Their were three not so enjoyable parts of the weekend for me. 1. Taking off in very strong head wind from Newhalem with the front of the pack hammering like we were at the end of the ride not the beginning. Thank goodness the wind slowed some as we headed up the canyon and the testosterone eased some. 2. While riding back up Washington pass on day one I got stuck not being able to make the turn downhill to join the cyclopath train.  I worked real hard to try and catch up but the speed train was too strong and fast for me.  Soon the train was out of sight, and I was trying to not make people wait too long for me. Even though on a descent talking is hard just having your mates around makes it fun and makes you feel connected.  In my case being dropped left me feeling isolated and lonely. 3. As most of you know I am a early riser and like to get going on the bike. When I woke up at 5:00 it was very dark an only a howling coyote seemed to be awake. When it finally became light outside the 32 deg. temp shocked me. Another one of my major weaknesses is the ability to handle the cold. Mike devised a wise plan for me and Kurt to be the last two to get a ride to the paved road and the start of the climb. My weak patience was tried as we waited for Chris to return to get started riding.

Even though the riding was terrific and the views ever changing and spectacular it was the camradare that we shared over the weekend was what will stick with me. From the quiet talk with Chris about our memories about catholic schools, to talking to Martin about his wonderful family, to listening Dewayne talk about his job, to teasing Mike about his lack of telephone bars.  I am truly a blessed man to have such good friends that I could share a weekend with.  You are a very special group of people. Accomplished cyclists, who are very bright, hardworking and caring men who are incredibly fun to be with. THIS LAST WEEKEND WILL STAY WITH ME A LONG TIME!! When I get real old and real senile I expect that  I will recount this special weekend with all that will be willing to listen.  When my dad and mom were alive but in their last few years I heard over and over the "Good Old Days".  Thanks for giving me such a special memory "As the Good Old Days !!!!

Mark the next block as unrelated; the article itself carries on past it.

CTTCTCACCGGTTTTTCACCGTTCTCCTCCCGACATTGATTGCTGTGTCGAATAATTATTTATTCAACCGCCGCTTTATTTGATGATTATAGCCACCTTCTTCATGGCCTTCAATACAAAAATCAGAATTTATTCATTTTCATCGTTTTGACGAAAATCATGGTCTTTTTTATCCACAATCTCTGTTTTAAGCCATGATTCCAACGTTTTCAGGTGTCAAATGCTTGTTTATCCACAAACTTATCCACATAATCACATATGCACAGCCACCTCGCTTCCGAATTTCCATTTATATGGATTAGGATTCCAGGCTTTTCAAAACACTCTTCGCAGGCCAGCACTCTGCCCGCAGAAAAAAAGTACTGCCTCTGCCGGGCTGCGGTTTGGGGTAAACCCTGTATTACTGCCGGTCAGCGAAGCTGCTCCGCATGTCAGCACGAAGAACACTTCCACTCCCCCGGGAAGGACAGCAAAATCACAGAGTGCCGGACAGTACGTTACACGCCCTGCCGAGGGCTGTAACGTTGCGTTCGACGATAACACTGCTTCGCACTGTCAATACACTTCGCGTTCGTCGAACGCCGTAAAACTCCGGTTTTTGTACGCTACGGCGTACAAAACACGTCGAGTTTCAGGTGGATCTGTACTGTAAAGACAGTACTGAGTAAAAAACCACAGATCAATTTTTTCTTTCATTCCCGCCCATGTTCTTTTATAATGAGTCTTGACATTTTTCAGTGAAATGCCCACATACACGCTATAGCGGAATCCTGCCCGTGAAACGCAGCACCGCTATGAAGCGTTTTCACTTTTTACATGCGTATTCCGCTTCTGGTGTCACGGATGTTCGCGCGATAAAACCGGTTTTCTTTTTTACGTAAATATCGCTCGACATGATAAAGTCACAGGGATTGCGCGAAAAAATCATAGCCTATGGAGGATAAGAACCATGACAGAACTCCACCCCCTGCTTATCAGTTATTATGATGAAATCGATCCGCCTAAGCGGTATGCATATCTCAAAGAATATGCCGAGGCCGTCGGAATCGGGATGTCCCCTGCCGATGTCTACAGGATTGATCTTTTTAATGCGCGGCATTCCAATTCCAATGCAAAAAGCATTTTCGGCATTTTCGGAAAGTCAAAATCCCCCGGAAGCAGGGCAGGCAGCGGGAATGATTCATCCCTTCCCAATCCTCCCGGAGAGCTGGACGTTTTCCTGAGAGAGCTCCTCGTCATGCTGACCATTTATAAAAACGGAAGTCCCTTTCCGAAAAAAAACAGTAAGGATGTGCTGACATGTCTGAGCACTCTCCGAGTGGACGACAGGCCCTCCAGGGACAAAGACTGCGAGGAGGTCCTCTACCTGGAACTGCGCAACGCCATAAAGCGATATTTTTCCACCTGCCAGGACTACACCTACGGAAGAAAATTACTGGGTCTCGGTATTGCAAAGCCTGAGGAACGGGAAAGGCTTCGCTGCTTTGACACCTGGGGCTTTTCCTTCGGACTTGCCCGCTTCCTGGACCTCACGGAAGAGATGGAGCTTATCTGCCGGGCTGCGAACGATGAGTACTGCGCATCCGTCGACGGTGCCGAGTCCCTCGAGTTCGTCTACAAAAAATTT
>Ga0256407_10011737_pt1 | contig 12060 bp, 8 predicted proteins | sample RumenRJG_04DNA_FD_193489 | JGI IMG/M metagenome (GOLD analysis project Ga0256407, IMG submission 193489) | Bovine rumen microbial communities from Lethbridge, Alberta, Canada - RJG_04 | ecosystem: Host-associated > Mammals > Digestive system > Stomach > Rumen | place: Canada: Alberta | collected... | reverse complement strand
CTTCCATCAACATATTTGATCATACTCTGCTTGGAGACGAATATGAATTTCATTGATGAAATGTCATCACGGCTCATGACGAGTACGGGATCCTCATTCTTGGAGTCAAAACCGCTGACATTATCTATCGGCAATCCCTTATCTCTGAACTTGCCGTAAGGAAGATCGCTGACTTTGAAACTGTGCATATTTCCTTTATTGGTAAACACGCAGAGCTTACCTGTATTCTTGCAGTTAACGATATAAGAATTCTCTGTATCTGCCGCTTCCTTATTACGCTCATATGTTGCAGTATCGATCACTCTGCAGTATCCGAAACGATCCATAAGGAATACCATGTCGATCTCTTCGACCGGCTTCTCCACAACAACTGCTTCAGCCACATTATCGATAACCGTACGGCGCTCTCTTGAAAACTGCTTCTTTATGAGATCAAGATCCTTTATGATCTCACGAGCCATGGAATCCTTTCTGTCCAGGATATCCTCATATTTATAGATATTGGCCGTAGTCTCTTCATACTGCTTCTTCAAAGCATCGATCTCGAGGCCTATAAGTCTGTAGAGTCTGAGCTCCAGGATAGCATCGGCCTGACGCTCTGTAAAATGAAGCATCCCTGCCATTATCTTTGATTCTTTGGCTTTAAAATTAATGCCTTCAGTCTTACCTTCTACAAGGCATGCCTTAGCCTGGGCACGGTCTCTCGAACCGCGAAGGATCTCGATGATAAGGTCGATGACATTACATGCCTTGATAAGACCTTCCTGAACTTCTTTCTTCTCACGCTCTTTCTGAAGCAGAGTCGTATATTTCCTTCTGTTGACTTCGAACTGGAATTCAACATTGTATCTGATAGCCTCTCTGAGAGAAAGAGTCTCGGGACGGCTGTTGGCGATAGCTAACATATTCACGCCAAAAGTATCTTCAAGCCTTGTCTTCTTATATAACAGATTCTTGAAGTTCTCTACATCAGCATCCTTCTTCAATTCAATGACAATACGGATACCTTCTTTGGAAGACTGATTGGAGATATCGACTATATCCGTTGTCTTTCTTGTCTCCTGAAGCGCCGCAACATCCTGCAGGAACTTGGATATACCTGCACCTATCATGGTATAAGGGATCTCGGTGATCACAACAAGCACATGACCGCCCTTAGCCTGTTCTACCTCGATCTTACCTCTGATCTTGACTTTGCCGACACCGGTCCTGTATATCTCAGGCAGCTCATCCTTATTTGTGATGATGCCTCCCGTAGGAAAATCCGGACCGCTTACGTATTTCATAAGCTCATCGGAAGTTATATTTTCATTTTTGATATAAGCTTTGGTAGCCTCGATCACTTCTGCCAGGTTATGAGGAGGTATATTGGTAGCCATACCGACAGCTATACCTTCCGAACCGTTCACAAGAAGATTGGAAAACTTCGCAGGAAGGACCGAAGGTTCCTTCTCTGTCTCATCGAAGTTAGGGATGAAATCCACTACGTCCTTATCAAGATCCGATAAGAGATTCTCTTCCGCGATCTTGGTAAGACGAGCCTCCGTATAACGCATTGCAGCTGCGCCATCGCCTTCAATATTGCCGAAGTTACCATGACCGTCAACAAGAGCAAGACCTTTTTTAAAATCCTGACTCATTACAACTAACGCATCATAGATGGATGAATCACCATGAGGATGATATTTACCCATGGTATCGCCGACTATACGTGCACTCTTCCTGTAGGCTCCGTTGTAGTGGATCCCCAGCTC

Les Becker’s Thoughts:

Nice comments Leon, I too will cherish these memories for a long time. The riding was exciting as it always is on a Cyclopath ride. But mostly I value the connection with great friends. Hadn't seen Chris, John & Martin much lately so particularly good to reconnect. One memory stands out. I thought Chris was joking when he suggested dipping into the freezing Methow River. So cold it was painful even to walk ankle deep. But I couldn't let Chris and Martin shame me as they first took the plunge. So in I went... and quickly came out!

Again thank-you Mike for all the organizing (and for riding with me up Washington Pass Sunday) and to Chris for being such a gracious host.

Les & Mike together on Washington Pass...

Chris Fox’s Thoughts:

Good morning Cyclopaths.     Thanks for a wonderful weekend with you getting high in the Cascades.    Here are a couple of photos taken on the eastern descent from Washington Pass.    No cars, just cyclists enjoying the open road and alpine splendor.

Ross Lake Viewpoint